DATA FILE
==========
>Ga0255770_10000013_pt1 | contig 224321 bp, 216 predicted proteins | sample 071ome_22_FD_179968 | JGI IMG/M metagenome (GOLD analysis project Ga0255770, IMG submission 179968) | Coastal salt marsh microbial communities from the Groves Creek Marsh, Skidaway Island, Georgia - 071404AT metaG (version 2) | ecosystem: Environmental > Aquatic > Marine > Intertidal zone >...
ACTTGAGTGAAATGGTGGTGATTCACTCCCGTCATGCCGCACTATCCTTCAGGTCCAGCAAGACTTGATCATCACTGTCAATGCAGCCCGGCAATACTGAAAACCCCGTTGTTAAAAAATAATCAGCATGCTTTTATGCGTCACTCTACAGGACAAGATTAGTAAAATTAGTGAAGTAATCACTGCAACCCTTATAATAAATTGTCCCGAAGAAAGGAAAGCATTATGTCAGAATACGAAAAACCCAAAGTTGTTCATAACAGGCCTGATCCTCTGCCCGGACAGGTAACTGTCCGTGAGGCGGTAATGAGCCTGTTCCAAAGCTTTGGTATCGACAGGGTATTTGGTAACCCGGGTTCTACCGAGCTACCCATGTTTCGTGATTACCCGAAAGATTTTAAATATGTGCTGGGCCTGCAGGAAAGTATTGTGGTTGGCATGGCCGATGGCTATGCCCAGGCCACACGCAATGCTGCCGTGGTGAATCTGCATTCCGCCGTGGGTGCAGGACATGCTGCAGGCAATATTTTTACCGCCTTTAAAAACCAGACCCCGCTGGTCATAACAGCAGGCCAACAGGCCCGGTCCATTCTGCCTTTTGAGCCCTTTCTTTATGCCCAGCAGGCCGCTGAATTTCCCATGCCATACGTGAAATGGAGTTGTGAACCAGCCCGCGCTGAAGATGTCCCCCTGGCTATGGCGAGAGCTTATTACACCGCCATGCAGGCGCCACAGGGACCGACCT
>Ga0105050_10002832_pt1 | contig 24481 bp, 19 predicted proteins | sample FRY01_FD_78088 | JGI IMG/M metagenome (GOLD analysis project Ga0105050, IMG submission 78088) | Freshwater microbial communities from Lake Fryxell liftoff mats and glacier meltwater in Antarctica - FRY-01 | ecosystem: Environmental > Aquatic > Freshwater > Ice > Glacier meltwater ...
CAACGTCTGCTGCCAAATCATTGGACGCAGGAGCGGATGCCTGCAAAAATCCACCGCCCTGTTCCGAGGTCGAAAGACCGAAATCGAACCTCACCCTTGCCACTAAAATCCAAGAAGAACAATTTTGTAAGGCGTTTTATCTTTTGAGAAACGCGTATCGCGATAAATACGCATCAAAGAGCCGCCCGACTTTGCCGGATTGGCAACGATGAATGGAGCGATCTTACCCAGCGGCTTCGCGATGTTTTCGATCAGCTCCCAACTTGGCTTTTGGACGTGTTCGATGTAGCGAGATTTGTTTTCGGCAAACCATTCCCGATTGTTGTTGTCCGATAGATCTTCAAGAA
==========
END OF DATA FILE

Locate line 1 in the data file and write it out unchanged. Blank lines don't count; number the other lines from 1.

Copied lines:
>Ga0255770_10000013_pt1 | contig 224321 bp, 216 predicted proteins | sample 071ome_22_FD_179968 | JGI IMG/M metagenome (GOLD analysis project Ga0255770, IMG submission 179968) | Coastal salt marsh microbial communities from the Groves Creek Marsh, Skidaway Island, Georgia - 071404AT metaG (version 2) | ecosystem: Environmental > Aquatic > Marine > Intertidal zone >...